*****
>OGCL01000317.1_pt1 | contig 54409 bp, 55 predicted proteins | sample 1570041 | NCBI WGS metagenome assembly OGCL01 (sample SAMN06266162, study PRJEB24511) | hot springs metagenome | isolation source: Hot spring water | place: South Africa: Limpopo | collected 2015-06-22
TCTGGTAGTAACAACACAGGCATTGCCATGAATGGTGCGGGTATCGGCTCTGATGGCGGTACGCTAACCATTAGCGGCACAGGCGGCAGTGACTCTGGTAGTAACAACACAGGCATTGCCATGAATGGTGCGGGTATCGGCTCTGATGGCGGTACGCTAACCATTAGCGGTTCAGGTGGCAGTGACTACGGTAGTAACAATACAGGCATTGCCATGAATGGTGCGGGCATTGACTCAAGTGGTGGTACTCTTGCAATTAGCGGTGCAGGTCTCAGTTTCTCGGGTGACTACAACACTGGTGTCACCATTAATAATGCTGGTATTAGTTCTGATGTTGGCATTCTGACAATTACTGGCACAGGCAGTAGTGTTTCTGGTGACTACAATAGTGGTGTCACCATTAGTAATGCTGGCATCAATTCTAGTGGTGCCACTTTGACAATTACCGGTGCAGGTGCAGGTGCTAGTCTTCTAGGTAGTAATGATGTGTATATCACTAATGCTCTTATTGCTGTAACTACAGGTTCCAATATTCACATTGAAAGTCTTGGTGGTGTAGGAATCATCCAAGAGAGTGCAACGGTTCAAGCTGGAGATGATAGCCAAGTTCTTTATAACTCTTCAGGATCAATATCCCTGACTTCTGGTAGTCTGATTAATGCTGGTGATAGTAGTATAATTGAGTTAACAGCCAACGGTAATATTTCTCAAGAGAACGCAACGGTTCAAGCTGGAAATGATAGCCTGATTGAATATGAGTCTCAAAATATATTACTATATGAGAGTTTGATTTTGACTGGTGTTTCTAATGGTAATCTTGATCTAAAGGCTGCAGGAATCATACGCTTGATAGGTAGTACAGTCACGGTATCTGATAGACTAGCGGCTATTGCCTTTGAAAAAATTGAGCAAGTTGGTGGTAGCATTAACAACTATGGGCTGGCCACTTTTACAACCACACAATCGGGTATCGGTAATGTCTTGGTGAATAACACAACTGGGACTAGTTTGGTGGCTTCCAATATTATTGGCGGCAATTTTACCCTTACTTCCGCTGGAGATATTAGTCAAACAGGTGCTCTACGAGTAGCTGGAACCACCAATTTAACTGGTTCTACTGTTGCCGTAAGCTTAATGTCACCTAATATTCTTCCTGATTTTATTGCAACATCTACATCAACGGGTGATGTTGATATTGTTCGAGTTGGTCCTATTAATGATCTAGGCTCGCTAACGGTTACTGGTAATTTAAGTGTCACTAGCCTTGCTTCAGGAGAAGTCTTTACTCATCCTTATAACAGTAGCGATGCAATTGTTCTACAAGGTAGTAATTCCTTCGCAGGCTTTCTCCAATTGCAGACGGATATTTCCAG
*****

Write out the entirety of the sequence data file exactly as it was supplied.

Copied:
>OGCL01000317.1_pt1 | contig 54409 bp, 55 predicted proteins | sample 1570041 | NCBI WGS metagenome assembly OGCL01 (sample SAMN06266162, study PRJEB24511) | hot springs metagenome | isolation source: Hot spring water | place: South Africa: Limpopo | collected 2015-06-22
TCTGGTAGTAACAACACAGGCATTGCCATGAATGGTGCGGGTATCGGCTCTGATGGCGGTACGCTAACCATTAGCGGCACAGGCGGCAGTGACTCTGGTAGTAACAACACAGGCATTGCCATGAATGGTGCGGGTATCGGCTCTGATGGCGGTACGCTAACCATTAGCGGTTCAGGTGGCAGTGACTACGGTAGTAACAATACAGGCATTGCCATGAATGGTGCGGGCATTGACTCAAGTGGTGGTACTCTTGCAATTAGCGGTGCAGGTCTCAGTTTCTCGGGTGACTACAACACTGGTGTCACCATTAATAATGCTGGTATTAGTTCTGATGTTGGCATTCTGACAATTACTGGCACAGGCAGTAGTGTTTCTGGTGACTACAATAGTGGTGTCACCATTAGTAATGCTGGCATCAATTCTAGTGGTGCCACTTTGACAATTACCGGTGCAGGTGCAGGTGCTAGTCTTCTAGGTAGTAATGATGTGTATATCACTAATGCTCTTATTGCTGTAACTACAGGTTCCAATATTCACATTGAAAGTCTTGGTGGTGTAGGAATCATCCAAGAGAGTGCAACGGTTCAAGCTGGAGATGATAGCCAAGTTCTTTATAACTCTTCAGGATCAATATCCCTGACTTCTGGTAGTCTGATTAATGCTGGTGATAGTAGTATAATTGAGTTAACAGCCAACGGTAATATTTCTCAAGAGAACGCAACGGTTCAAGCTGGAAATGATAGCCTGATTGAATATGAGTCTCAAAATATATTACTATATGAGAGTTTGATTTTGACTGGTGTTTCTAATGGTAATCTTGATCTAAAGGCTGCAGGAATCATACGCTTGATAGGTAGTACAGTCACGGTATCTGATAGACTAGCGGCTATTGCCTTTGAAAAAATTGAGCAAGTTGGTGGTAGCATTAACAACTATGGGCTGGCCACTTTTACAACCACACAATCGGGTATCGGTAATGTCTTGGTGAATAACACAACTGGGACTAGTTTGGTGGCTTCCAATATTATTGGCGGCAATTTTACCCTTACTTCCGCTGGAGATATTAGTCAAACAGGTGCTCTACGAGTAGCTGGAACCACCAATTTAACTGGTTCTACTGTTGCCGTAAGCTTAATGTCACCTAATATTCTTCCTGATTTTATTGCAACATCTACATCAACGGGTGATGTTGATATTGTTCGAGTTGGTCCTATTAATGATCTAGGCTCGCTAACGGTTACTGGTAATTTAAGTGTCACTAGCCTTGCTTCAGGAGAAGTCTTTACTCATCCTTATAACAGTAGCGATGCAATTGTTCTACAAGGTAGTAATTCCTTCGCAGGCTTTCTCCAATTGCAGACGGATATTTCCAG